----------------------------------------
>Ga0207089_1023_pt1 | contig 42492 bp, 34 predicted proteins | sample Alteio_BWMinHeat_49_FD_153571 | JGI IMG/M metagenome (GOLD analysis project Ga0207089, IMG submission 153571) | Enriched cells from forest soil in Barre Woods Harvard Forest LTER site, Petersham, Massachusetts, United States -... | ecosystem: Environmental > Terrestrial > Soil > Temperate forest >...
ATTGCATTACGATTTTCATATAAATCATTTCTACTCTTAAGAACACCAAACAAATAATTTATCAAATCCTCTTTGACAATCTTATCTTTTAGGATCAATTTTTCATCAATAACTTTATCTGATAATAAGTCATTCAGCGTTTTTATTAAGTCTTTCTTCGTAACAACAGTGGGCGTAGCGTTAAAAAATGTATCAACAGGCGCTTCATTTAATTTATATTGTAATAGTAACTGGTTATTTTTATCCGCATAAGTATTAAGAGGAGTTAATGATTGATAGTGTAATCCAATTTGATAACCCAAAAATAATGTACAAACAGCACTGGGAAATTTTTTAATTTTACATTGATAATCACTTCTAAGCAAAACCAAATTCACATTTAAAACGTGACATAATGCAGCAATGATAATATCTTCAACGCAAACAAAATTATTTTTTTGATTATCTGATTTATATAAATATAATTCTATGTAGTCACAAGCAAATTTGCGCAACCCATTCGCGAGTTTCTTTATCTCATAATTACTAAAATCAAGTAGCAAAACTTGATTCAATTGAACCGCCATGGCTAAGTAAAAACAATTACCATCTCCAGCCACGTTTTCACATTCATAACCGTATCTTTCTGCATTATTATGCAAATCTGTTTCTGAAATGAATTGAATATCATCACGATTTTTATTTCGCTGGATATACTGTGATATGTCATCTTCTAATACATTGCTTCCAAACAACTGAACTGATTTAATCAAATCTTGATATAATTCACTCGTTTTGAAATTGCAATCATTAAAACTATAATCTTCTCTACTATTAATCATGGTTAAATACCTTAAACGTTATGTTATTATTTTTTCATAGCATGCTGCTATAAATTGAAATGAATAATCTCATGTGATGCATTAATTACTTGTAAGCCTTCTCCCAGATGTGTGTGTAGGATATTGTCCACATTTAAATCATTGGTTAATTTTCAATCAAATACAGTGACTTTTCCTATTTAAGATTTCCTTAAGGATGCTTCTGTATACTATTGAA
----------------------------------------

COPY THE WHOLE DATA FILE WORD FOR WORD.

>Ga0207089_1023_pt1 | contig 42492 bp, 34 predicted proteins | sample Alteio_BWMinHeat_49_FD_153571 | JGI IMG/M metagenome (GOLD analysis project Ga0207089, IMG submission 153571) | Enriched cells from forest soil in Barre Woods Harvard Forest LTER site, Petersham, Massachusetts, United States -... | ecosystem: Environmental > Terrestrial > Soil > Temperate forest >...
ATTGCATTACGATTTTCATATAAATCATTTCTACTCTTAAGAACACCAAACAAATAATTTATCAAATCCTCTTTGACAATCTTATCTTTTAGGATCAATTTTTCATCAATAACTTTATCTGATAATAAGTCATTCAGCGTTTTTATTAAGTCTTTCTTCGTAACAACAGTGGGCGTAGCGTTAAAAAATGTATCAACAGGCGCTTCATTTAATTTATATTGTAATAGTAACTGGTTATTTTTATCCGCATAAGTATTAAGAGGAGTTAATGATTGATAGTGTAATCCAATTTGATAACCCAAAAATAATGTACAAACAGCACTGGGAAATTTTTTAATTTTACATTGATAATCACTTCTAAGCAAAACCAAATTCACATTTAAAACGTGACATAATGCAGCAATGATAATATCTTCAACGCAAACAAAATTATTTTTTTGATTATCTGATTTATATAAATATAATTCTATGTAGTCACAAGCAAATTTGCGCAACCCATTCGCGAGTTTCTTTATCTCATAATTACTAAAATCAAGTAGCAAAACTTGATTCAATTGAACCGCCATGGCTAAGTAAAAACAATTACCATCTCCAGCCACGTTTTCACATTCATAACCGTATCTTTCTGCATTATTATGCAAATCTGTTTCTGAAATGAATTGAATATCATCACGATTTTTATTTCGCTGGATATACTGTGATATGTCATCTTCTAATACATTGCTTCCAAACAACTGAACTGATTTAATCAAATCTTGATATAATTCACTCGTTTTGAAATTGCAATCATTAAAACTATAATCTTCTCTACTATTAATCATGGTTAAATACCTTAAACGTTATGTTATTATTTTTTCATAGCATGCTGCTATAAATTGAAATGAATAATCTCATGTGATGCATTAATTACTTGTAAGCCTTCTCCCAGATGTGTGTGTAGGATATTGTCCACATTTAAATCATTGGTTAATTTTCAATCAAATACAGTGACTTTTCCTATTTAAGATTTCCTTAAGGATGCTTCTGTATACTATTGAA